All in all, not too bad considering the cost of a new diesel engine is ~$7000 and this has the prospect of “maintenance free” operation which should simplify things considerably. I could also fit the motor beneath the floor boards in Cinderella which would completely open up the cabin! No more obtrusive coffee table.

I was also excited at the idea of regenerative breaking, or the ability to charge my battery bank with my propeller while under sail. According to the web forums, this is theoretical, and I shouldn’t expect much, but Alex at Seattle Boat Works said he saw as much as 7 amps  at 48V DC going back into the batteries while under sail, and only at 4 kts! I was intrigued.

I have an idea of current draw from installing a fancy Blue Sea Systems electric panel in Cinderella. Cinderella draws about 20 -30 amps of 12V DC while underway with instruments, lights, ipad charging, fridge, stereo and stove on at any given point in time. Granted this is a rough estimate, but by switching to LED for running and interior lights I have room to dramatically reduce my current draw, and while under sail I can offset a large portion of this without any solar or wind!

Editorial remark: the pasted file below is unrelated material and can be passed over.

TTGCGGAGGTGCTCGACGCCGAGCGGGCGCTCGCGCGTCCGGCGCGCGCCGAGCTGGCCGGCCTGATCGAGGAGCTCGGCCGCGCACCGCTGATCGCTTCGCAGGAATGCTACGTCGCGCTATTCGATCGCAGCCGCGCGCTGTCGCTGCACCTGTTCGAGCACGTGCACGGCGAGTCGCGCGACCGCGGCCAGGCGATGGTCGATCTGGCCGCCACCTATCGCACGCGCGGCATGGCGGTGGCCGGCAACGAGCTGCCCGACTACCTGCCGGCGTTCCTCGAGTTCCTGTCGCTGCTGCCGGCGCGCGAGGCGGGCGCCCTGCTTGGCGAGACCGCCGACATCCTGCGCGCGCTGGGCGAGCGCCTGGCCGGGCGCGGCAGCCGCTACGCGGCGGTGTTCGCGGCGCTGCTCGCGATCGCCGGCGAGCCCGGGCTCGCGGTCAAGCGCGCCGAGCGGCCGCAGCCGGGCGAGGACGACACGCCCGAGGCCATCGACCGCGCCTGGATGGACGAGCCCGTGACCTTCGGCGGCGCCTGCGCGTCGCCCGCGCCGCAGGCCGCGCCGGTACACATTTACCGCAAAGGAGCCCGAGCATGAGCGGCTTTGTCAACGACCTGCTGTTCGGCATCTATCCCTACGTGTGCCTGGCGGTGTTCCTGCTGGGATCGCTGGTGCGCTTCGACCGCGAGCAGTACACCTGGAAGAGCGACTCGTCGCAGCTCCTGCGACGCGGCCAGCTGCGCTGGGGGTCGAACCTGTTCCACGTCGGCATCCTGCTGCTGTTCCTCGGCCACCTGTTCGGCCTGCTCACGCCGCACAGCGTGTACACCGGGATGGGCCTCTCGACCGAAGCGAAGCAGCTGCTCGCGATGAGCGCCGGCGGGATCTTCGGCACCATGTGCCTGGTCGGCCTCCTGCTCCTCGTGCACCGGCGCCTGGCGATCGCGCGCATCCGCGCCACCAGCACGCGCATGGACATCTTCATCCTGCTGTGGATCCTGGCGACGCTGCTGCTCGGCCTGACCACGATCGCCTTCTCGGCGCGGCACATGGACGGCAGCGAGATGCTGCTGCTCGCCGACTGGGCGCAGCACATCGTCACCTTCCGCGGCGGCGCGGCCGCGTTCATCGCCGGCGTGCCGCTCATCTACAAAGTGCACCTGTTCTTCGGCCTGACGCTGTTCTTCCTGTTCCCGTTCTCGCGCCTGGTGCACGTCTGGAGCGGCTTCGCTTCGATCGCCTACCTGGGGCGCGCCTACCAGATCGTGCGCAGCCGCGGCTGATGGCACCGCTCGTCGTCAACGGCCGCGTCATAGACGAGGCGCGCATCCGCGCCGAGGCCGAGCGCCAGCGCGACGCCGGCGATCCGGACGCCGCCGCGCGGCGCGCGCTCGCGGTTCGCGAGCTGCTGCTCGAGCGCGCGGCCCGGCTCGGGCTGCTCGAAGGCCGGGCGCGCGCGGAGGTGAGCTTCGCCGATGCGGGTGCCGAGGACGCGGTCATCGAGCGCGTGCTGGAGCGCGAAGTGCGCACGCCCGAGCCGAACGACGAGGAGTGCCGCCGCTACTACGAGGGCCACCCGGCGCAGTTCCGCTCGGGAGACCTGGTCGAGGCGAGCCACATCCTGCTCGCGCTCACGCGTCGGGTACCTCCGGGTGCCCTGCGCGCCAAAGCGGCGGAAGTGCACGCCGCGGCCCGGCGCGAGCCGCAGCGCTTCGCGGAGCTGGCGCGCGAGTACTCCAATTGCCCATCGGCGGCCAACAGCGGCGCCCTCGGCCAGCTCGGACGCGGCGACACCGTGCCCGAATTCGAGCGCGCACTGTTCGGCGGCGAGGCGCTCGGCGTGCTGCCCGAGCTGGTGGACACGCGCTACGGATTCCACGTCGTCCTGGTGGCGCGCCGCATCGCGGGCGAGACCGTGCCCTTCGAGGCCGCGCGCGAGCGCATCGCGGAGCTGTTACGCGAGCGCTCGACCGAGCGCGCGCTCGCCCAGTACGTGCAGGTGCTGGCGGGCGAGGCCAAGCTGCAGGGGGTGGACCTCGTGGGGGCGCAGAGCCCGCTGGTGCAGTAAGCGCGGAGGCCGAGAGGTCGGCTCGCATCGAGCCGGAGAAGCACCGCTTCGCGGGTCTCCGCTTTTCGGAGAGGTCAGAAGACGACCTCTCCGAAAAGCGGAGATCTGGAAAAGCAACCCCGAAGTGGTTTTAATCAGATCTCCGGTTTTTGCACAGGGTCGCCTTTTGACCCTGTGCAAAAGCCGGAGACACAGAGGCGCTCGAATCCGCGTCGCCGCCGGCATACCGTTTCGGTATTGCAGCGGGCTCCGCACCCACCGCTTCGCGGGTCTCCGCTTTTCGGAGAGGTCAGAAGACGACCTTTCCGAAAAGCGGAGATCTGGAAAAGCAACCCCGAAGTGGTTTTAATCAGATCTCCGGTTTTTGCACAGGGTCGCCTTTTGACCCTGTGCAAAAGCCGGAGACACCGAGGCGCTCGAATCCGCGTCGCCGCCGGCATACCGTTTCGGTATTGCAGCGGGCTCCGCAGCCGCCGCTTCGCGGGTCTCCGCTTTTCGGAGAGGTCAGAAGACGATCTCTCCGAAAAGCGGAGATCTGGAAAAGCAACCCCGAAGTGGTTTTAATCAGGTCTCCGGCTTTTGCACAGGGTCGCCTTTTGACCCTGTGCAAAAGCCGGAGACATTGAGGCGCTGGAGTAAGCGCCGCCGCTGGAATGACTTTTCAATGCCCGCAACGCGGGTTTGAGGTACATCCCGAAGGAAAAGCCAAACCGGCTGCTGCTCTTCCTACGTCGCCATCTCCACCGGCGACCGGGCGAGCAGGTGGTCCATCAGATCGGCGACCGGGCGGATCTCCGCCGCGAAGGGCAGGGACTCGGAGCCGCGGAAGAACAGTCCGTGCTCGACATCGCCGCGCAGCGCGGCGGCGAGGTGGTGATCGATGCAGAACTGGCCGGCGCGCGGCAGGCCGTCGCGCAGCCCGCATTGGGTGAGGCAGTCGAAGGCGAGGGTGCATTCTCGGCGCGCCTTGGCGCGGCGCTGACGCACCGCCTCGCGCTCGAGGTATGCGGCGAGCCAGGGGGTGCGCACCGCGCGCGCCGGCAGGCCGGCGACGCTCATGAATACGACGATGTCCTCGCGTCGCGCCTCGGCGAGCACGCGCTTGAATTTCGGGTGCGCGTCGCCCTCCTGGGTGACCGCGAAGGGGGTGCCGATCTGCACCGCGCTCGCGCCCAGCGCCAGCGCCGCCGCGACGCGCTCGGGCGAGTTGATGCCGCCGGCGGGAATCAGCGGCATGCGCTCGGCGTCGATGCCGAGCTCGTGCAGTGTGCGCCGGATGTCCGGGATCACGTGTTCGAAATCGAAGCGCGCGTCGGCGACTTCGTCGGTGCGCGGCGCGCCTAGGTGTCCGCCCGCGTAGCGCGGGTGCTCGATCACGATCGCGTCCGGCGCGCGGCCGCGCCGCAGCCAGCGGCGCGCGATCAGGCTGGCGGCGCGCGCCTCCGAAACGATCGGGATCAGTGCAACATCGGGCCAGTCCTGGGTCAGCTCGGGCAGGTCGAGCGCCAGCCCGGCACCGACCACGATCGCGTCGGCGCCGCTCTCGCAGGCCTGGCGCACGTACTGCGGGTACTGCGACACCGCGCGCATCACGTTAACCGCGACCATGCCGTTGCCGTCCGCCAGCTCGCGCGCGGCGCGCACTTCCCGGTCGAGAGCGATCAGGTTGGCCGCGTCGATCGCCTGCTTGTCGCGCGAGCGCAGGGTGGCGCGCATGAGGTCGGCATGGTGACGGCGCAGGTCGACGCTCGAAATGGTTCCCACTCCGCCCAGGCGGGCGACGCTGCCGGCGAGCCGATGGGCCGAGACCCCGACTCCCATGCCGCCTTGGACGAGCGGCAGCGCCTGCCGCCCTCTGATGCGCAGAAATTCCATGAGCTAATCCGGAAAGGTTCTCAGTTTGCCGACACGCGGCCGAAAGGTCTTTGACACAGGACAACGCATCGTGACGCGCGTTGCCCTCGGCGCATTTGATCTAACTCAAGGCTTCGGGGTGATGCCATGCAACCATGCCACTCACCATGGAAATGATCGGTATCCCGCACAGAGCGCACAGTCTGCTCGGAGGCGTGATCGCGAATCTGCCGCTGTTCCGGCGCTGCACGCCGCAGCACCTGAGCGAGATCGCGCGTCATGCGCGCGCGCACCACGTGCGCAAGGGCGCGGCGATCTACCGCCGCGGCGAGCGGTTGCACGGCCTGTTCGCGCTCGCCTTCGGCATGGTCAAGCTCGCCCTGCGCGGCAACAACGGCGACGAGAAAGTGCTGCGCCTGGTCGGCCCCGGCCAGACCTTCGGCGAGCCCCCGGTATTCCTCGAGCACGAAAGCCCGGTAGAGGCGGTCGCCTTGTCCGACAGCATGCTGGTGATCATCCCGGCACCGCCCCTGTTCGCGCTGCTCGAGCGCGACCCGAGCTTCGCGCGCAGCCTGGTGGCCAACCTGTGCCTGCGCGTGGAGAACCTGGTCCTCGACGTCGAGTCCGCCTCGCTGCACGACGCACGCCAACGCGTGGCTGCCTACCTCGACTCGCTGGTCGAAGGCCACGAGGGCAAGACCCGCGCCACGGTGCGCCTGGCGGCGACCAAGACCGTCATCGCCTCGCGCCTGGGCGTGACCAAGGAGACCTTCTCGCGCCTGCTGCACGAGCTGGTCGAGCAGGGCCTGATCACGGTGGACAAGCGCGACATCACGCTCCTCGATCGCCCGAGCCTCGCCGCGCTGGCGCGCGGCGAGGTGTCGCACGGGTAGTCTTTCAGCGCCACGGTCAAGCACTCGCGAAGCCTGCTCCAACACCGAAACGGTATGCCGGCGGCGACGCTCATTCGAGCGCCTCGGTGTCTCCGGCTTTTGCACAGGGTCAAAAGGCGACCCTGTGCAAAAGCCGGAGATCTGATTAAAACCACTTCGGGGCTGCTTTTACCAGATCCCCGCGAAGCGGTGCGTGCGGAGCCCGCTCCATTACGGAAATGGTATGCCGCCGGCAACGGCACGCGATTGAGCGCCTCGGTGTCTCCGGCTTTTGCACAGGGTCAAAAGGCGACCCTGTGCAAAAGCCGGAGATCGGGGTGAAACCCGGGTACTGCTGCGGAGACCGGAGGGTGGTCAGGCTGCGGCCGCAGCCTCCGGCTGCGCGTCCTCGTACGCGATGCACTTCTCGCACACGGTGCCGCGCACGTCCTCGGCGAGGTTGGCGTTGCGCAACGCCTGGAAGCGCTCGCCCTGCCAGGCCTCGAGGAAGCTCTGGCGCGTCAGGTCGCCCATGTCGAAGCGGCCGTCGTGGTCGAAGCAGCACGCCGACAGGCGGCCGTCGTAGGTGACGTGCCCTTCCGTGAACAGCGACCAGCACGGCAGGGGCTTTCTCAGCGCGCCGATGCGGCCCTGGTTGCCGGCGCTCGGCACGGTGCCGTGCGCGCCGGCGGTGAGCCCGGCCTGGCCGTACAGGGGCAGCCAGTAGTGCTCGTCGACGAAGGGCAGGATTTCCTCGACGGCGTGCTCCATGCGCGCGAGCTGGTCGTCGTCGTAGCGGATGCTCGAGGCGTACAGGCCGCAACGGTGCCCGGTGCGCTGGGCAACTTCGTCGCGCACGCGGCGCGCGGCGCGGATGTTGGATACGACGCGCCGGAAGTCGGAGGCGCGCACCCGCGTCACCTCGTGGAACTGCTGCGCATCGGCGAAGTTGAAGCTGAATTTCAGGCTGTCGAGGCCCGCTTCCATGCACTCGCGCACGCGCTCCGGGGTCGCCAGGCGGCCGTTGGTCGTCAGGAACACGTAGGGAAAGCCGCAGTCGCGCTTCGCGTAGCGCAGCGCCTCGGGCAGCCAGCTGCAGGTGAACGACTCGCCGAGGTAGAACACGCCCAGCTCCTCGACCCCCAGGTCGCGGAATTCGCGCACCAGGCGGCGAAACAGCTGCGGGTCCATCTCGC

Follow along on My Experience with EV – Part 3 where I buy expensive electronic things.